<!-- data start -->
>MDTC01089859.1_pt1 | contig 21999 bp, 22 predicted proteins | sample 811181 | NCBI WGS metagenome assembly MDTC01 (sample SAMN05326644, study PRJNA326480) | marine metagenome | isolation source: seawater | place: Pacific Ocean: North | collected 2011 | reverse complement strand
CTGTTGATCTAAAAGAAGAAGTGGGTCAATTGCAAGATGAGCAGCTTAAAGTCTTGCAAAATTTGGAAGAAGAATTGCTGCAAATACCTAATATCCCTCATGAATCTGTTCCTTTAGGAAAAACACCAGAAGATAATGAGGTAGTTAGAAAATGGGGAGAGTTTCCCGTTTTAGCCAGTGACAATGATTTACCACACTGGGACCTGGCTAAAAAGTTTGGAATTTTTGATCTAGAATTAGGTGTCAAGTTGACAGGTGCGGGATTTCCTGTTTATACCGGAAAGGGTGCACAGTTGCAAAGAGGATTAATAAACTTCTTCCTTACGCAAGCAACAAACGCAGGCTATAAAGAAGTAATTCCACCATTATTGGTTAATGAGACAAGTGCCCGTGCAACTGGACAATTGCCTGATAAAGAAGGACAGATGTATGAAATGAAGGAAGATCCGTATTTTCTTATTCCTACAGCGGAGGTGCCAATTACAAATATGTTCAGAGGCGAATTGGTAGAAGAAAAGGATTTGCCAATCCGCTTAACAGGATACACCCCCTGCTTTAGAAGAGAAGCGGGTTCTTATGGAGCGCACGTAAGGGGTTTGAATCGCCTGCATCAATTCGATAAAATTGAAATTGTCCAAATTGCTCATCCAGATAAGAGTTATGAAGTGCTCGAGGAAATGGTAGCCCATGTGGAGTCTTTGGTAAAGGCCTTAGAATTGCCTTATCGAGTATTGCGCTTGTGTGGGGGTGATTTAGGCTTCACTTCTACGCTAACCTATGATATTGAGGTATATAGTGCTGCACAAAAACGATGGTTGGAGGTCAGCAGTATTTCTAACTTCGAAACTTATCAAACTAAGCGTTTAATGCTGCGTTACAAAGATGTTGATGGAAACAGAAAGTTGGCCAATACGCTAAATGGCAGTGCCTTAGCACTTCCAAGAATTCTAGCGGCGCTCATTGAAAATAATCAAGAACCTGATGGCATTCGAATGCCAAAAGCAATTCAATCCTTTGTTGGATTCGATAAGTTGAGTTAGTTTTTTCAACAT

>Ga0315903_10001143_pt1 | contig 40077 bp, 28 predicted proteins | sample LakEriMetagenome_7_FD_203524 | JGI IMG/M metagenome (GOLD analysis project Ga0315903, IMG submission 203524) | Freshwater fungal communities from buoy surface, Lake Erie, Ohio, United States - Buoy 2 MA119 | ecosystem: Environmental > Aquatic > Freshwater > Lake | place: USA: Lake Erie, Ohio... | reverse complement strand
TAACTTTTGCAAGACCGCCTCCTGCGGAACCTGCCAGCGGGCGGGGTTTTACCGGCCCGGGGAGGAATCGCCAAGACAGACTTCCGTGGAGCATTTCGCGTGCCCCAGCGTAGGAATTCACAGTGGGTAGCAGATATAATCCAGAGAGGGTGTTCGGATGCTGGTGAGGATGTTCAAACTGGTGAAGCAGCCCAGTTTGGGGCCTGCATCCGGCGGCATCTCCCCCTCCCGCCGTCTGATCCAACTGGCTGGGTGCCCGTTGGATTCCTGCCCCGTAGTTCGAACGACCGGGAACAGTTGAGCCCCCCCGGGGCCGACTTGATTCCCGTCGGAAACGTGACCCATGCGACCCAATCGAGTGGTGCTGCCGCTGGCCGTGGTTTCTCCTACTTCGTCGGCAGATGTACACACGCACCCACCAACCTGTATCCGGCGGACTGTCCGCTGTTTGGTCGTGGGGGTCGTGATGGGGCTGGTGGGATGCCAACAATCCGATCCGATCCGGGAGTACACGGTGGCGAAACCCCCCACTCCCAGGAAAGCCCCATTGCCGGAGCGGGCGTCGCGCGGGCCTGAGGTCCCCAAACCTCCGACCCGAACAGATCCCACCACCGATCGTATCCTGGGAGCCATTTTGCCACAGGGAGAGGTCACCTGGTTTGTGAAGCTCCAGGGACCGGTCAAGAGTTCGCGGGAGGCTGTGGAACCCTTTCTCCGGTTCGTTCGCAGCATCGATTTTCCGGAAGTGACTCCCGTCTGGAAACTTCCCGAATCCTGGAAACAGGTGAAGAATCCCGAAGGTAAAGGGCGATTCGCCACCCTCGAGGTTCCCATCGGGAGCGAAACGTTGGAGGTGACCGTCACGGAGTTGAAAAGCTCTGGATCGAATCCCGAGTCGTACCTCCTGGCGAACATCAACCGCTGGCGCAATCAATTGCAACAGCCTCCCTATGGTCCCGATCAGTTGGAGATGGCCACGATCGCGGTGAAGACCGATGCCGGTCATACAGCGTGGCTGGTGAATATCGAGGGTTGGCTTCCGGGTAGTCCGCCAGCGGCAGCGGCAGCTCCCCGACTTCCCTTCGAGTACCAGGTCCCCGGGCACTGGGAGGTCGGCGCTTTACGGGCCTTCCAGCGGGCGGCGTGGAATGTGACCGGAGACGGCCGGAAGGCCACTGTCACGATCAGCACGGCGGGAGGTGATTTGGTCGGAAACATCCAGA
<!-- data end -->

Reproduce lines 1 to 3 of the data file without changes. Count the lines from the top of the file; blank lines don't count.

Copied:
>MDTC01089859.1_pt1 | contig 21999 bp, 22 predicted proteins | sample 811181 | NCBI WGS metagenome assembly MDTC01 (sample SAMN05326644, study PRJNA326480) | marine metagenome | isolation source: seawater | place: Pacific Ocean: North | collected 2011 | reverse complement strand
CTGTTGATCTAAAAGAAGAAGTGGGTCAATTGCAAGATGAGCAGCTTAAAGTCTTGCAAAATTTGGAAGAAGAATTGCTGCAAATACCTAATATCCCTCATGAATCTGTTCCTTTAGGAAAAACACCAGAAGATAATGAGGTAGTTAGAAAATGGGGAGAGTTTCCCGTTTTAGCCAGTGACAATGATTTACCACACTGGGACCTGGCTAAAAAGTTTGGAATTTTTGATCTAGAATTAGGTGTCAAGTTGACAGGTGCGGGATTTCCTGTTTATACCGGAAAGGGTGCACAGTTGCAAAGAGGATTAATAAACTTCTTCCTTACGCAAGCAACAAACGCAGGCTATAAAGAAGTAATTCCACCATTATTGGTTAATGAGACAAGTGCCCGTGCAACTGGACAATTGCCTGATAAAGAAGGACAGATGTATGAAATGAAGGAAGATCCGTATTTTCTTATTCCTACAGCGGAGGTGCCAATTACAAATATGTTCAGAGGCGAATTGGTAGAAGAAAAGGATTTGCCAATCCGCTTAACAGGATACACCCCCTGCTTTAGAAGAGAAGCGGGTTCTTATGGAGCGCACGTAAGGGGTTTGAATCGCCTGCATCAATTCGATAAAATTGAAATTGTCCAAATTGCTCATCCAGATAAGAGTTATGAAGTGCTCGAGGAAATGGTAGCCCATGTGGAGTCTTTGGTAAAGGCCTTAGAATTGCCTTATCGAGTATTGCGCTTGTGTGGGGGTGATTTAGGCTTCACTTCTACGCTAACCTATGATATTGAGGTATATAGTGCTGCACAAAAACGATGGTTGGAGGTCAGCAGTATTTCTAACTTCGAAACTTATCAAACTAAGCGTTTAATGCTGCGTTACAAAGATGTTGATGGAAACAGAAAGTTGGCCAATACGCTAAATGGCAGTGCCTTAGCACTTCCAAGAATTCTAGCGGCGCTCATTGAAAATAATCAAGAACCTGATGGCATTCGAATGCCAAAAGCAATTCAATCCTTTGTTGGATTCGATAAGTTGAGTTAGTTTTTTCAACAT

>Ga0315903_10001143_pt1 | contig 40077 bp, 28 predicted proteins | sample LakEriMetagenome_7_FD_203524 | JGI IMG/M metagenome (GOLD analysis project Ga0315903, IMG submission 203524) | Freshwater fungal communities from buoy surface, Lake Erie, Ohio, United States - Buoy 2 MA119 | ecosystem: Environmental > Aquatic > Freshwater > Lake | place: USA: Lake Erie, Ohio... | reverse complement strand